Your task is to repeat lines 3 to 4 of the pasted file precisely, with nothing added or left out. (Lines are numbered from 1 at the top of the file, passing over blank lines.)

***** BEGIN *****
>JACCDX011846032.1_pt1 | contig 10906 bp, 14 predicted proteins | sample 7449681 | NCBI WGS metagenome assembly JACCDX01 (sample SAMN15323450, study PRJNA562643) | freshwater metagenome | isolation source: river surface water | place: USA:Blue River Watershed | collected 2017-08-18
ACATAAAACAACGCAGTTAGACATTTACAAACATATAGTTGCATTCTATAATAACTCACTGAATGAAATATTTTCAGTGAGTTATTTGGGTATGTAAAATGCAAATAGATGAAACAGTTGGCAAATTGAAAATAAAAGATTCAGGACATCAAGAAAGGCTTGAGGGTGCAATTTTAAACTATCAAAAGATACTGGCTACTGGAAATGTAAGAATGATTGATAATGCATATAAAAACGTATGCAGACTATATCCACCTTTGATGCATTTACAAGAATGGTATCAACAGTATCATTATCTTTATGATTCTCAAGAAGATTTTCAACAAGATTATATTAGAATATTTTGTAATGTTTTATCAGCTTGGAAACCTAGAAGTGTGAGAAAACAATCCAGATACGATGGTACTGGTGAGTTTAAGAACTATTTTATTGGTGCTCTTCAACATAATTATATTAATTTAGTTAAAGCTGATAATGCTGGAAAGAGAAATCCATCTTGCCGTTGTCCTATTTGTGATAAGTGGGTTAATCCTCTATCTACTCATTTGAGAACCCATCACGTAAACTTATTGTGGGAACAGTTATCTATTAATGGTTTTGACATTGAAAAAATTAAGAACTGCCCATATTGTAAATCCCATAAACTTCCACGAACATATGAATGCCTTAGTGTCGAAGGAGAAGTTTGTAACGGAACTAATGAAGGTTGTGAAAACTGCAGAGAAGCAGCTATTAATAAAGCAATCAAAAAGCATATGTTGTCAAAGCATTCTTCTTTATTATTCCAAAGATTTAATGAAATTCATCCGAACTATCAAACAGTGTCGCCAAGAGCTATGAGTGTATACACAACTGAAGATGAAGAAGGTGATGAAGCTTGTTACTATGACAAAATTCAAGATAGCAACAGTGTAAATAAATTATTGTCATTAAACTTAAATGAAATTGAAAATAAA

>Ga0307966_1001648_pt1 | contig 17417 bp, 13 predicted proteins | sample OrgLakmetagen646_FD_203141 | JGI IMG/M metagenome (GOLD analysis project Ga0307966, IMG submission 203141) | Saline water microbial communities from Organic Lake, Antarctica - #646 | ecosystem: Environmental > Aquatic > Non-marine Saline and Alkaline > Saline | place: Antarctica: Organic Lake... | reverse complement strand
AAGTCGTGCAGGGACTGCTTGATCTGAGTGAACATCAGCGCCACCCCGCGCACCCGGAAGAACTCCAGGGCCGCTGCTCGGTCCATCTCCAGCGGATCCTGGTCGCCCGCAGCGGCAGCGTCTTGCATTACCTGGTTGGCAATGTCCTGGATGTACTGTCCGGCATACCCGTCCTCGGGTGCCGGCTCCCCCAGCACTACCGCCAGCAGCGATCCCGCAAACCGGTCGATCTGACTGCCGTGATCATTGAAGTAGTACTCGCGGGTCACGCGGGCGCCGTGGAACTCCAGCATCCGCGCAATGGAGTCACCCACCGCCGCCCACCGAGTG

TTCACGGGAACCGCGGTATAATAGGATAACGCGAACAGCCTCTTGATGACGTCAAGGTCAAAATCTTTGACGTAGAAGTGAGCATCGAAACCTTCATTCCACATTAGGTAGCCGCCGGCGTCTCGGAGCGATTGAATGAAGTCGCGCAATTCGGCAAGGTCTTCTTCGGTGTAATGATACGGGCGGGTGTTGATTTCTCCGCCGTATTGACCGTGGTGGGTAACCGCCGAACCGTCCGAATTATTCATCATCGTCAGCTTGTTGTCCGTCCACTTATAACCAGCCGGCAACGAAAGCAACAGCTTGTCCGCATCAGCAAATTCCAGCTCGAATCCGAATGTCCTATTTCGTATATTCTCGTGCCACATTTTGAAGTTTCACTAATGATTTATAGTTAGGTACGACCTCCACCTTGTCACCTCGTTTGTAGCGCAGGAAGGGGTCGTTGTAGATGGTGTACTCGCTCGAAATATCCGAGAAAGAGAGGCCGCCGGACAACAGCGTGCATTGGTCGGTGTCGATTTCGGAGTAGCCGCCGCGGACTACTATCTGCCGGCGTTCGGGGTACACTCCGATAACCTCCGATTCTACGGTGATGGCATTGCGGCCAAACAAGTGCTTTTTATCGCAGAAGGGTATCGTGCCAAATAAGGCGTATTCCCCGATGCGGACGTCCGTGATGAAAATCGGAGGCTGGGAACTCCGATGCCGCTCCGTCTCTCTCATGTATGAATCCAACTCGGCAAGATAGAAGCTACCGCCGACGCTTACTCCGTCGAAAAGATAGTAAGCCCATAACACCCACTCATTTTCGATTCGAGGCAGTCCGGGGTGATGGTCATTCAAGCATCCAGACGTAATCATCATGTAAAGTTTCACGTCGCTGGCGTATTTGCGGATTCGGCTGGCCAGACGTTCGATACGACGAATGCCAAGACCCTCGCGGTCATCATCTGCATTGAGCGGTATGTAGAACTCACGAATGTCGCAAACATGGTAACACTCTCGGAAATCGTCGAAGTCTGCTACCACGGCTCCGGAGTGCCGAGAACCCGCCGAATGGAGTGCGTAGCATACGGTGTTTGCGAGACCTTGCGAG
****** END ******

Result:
>Ga0307966_1001648_pt1 | contig 17417 bp, 13 predicted proteins | sample OrgLakmetagen646_FD_203141 | JGI IMG/M metagenome (GOLD analysis project Ga0307966, IMG submission 203141) | Saline water microbial communities from Organic Lake, Antarctica - #646 | ecosystem: Environmental > Aquatic > Non-marine Saline and Alkaline > Saline | place: Antarctica: Organic Lake... | reverse complement strand
AAGTCGTGCAGGGACTGCTTGATCTGAGTGAACATCAGCGCCACCCCGCGCACCCGGAAGAACTCCAGGGCCGCTGCTCGGTCCATCTCCAGCGGATCCTGGTCGCCCGCAGCGGCAGCGTCTTGCATTACCTGGTTGGCAATGTCCTGGATGTACTGTCCGGCATACCCGTCCTCGGGTGCCGGCTCCCCCAGCACTACCGCCAGCAGCGATCCCGCAAACCGGTCGATCTGACTGCCGTGATCATTGAAGTAGTACTCGCGGGTCACGCGGGCGCCGTGGAACTCCAGCATCCGCGCAATGGAGTCACCCACCGCCGCCCACCGAGTG